Keith



4 comments:

  1. I don't know if your statement "I told her that under HIPAA, I need not be required to come into the office to complete such a request" is correct. My understanding is that while HIPAA does not require a records release for treatment (sending records to another doctor) it also does not prevent offices from setting policies that require a release form in these cases. A healthcare attorney confirmed this, while also stating that office need to be careful to not block access to the medical records. Why would an office want a release? The main reason is usually as an extra legal protection, but there may be other reasons (tracking why patients may be leaving).

    There is also a difference between a PCP referring a patient to a specialist and sending medical records (without a release) and another doctor asking for medical records, out of the blue, when the PCP isn't sure that the patient wants that doctor to have the medical records.

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    1. They are indeed allows to require a written request. They are not permitted to make it challenging by requiring me to come into the office to complete it, nor must I use their form to make it.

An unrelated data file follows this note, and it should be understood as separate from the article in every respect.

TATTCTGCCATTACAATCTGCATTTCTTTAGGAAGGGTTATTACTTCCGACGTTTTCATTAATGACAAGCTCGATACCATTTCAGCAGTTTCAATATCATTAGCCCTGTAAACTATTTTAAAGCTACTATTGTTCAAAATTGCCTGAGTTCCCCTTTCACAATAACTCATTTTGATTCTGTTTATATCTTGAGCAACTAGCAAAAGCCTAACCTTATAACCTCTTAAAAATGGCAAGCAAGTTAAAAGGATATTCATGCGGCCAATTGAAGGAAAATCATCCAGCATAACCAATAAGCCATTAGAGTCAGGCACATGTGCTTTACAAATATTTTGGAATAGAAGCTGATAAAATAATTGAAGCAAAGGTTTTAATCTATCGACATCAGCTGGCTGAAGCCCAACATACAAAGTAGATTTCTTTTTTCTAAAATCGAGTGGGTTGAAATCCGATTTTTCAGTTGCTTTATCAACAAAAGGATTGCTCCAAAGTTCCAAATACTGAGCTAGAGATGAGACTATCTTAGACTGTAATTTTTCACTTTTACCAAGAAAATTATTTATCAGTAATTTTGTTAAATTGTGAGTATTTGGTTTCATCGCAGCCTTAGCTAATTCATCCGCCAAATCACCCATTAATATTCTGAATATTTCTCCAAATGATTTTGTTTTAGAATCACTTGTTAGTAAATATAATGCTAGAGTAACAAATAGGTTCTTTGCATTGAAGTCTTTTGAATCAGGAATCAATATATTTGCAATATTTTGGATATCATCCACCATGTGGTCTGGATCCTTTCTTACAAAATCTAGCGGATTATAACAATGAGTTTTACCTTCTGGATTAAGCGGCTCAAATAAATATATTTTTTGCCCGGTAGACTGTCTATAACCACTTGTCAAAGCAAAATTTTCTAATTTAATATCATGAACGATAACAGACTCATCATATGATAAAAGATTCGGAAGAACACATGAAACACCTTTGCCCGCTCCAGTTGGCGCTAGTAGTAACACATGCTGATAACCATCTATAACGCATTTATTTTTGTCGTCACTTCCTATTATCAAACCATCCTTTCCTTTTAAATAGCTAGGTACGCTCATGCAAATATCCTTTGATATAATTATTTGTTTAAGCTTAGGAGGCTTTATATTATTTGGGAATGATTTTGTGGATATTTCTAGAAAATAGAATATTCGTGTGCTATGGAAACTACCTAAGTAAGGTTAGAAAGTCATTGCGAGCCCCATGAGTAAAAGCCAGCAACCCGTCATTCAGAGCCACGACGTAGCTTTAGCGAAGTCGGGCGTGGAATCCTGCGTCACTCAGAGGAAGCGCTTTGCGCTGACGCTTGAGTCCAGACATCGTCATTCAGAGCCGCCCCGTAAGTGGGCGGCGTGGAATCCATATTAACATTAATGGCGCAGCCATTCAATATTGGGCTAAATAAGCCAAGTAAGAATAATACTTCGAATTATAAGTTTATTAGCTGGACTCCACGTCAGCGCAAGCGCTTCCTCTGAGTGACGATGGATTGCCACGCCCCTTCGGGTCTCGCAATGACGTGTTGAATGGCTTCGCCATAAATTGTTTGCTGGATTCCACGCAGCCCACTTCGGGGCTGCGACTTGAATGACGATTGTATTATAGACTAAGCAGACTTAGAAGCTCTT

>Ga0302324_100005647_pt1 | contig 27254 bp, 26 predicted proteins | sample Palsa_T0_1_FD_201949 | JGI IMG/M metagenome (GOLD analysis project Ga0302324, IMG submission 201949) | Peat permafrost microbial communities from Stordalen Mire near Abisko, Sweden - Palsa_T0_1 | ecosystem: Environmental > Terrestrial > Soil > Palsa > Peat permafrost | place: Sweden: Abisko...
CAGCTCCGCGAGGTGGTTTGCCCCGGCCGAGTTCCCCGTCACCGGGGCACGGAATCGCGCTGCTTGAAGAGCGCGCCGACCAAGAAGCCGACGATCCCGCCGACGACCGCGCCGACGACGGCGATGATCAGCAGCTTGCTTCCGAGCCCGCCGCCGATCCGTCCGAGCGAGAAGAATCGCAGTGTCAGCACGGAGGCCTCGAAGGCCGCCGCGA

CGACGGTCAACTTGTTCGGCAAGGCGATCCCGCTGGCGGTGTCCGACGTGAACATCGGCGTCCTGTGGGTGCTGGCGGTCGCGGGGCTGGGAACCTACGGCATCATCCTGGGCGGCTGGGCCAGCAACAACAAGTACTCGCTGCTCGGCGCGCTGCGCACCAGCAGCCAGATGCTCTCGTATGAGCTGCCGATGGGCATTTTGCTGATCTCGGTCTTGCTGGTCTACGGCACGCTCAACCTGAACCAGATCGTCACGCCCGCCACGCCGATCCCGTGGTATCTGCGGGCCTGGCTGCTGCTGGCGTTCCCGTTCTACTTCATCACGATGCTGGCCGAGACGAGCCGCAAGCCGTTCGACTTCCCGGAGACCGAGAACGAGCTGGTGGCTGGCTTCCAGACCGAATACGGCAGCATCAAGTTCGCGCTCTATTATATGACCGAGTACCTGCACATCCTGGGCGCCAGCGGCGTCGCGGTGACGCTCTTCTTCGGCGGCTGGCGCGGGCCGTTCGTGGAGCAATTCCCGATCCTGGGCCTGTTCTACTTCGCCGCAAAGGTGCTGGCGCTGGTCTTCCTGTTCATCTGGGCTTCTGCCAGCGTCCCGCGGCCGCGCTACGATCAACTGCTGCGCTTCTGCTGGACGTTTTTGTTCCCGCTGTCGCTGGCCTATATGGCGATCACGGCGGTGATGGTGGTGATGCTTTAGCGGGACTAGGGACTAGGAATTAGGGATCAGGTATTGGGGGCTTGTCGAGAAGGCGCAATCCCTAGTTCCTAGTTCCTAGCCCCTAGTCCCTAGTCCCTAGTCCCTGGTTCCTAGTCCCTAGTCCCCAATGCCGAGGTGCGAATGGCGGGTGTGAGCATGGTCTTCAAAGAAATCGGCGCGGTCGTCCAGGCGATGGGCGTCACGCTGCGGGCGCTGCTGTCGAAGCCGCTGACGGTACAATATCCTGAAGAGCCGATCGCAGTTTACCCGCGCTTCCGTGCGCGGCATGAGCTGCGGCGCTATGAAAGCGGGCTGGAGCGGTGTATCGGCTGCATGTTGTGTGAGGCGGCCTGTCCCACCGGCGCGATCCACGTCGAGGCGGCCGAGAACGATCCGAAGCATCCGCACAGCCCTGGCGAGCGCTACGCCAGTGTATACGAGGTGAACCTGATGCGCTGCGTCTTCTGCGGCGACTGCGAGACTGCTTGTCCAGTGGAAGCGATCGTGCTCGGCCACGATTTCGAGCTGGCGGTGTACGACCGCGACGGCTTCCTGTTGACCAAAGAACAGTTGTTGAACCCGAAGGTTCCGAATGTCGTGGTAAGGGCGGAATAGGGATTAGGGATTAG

As for treatment, both cases are clearly treatment related. If they are unsure as to why the other doctor is asking for the information, they may indeed handle it according to their policy, but HIPAA does not require them to have my consent to exchange it, even if the other provider is not part of their own organization.

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  2. First, enjoy your blog. Now the but...
    Just because you've had doctors who overcame EHR's and managed to provide satisfactory patient "face time", doesn't mean that they should HAVE to continue working around clunky software/interfaces. You have it backwards. I have seen well designed technology permit good patient "face time" without doctors HAVING to practice workaround "skills". Suboptimal technology HAS to get better instead. Are machines serving humans here or vice versa?

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    1. I'm not backwards. When using ANY system, regardless of how easy it is to use, it becomes the focus of the user's attention. Remembering to pay attention to the other person in the room requires awareness of where your attention is. Watch anyone using ANY computer system as part of their job function that also involves people interaction, and you will see the same thing. Many (in fact most) will focus on the system rather than the person. To overcome that tendency one must practice paying attention to the person. Yes, a clunky system will make it harder to pay attention to the other person, but even a well designed system attracts its users attention (consider the iPhone ...).

      Does that mean user interfaces couldn't be better designed? No, and I never said that.

      Keith